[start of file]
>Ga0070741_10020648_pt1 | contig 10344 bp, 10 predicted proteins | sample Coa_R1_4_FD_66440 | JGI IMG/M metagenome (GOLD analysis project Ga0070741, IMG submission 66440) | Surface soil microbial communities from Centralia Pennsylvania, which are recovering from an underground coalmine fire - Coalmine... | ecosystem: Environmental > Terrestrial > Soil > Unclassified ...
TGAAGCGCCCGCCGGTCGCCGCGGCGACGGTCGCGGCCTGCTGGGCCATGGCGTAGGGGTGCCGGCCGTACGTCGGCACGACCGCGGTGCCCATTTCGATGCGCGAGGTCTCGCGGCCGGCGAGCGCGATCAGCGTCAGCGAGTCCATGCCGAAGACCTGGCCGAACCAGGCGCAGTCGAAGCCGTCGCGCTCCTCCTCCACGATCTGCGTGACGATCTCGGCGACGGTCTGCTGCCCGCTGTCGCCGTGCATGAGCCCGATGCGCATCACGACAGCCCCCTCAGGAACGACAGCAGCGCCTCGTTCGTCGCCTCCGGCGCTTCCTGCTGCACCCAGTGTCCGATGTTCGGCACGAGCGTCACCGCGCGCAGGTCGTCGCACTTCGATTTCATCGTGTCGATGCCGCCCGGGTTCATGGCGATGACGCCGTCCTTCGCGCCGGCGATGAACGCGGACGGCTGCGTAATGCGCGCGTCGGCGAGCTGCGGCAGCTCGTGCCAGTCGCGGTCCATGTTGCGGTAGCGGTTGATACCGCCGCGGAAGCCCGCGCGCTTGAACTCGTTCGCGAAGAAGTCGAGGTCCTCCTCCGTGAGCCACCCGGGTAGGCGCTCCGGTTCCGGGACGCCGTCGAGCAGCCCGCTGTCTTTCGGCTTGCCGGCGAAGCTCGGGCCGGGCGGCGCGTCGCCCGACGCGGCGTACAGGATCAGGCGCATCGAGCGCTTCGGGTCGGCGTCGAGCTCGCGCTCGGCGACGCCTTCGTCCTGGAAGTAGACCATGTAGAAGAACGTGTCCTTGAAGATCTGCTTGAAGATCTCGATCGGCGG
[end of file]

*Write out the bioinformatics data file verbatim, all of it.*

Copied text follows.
>Ga0070741_10020648_pt1 | contig 10344 bp, 10 predicted proteins | sample Coa_R1_4_FD_66440 | JGI IMG/M metagenome (GOLD analysis project Ga0070741, IMG submission 66440) | Surface soil microbial communities from Centralia Pennsylvania, which are recovering from an underground coalmine fire - Coalmine... | ecosystem: Environmental > Terrestrial > Soil > Unclassified ...
TGAAGCGCCCGCCGGTCGCCGCGGCGACGGTCGCGGCCTGCTGGGCCATGGCGTAGGGGTGCCGGCCGTACGTCGGCACGACCGCGGTGCCCATTTCGATGCGCGAGGTCTCGCGGCCGGCGAGCGCGATCAGCGTCAGCGAGTCCATGCCGAAGACCTGGCCGAACCAGGCGCAGTCGAAGCCGTCGCGCTCCTCCTCCACGATCTGCGTGACGATCTCGGCGACGGTCTGCTGCCCGCTGTCGCCGTGCATGAGCCCGATGCGCATCACGACAGCCCCCTCAGGAACGACAGCAGCGCCTCGTTCGTCGCCTCCGGCGCTTCCTGCTGCACCCAGTGTCCGATGTTCGGCACGAGCGTCACCGCGCGCAGGTCGTCGCACTTCGATTTCATCGTGTCGATGCCGCCCGGGTTCATGGCGATGACGCCGTCCTTCGCGCCGGCGATGAACGCGGACGGCTGCGTAATGCGCGCGTCGGCGAGCTGCGGCAGCTCGTGCCAGTCGCGGTCCATGTTGCGGTAGCGGTTGATACCGCCGCGGAAGCCCGCGCGCTTGAACTCGTTCGCGAAGAAGTCGAGGTCCTCCTCCGTGAGCCACCCGGGTAGGCGCTCCGGTTCCGGGACGCCGTCGAGCAGCCCGCTGTCTTTCGGCTTGCCGGCGAAGCTCGGGCCGGGCGGCGCGTCGCCCGACGCGGCGTACAGGATCAGGCGCATCGAGCGCTTCGGGTCGGCGTCGAGCTCGCGCTCGGCGACGCCTTCGTCCTGGAAGTAGACCATGTAGAAGAACGTGTCCTTGAAGATCTGCTTGAAGATCTCGATCGGCGG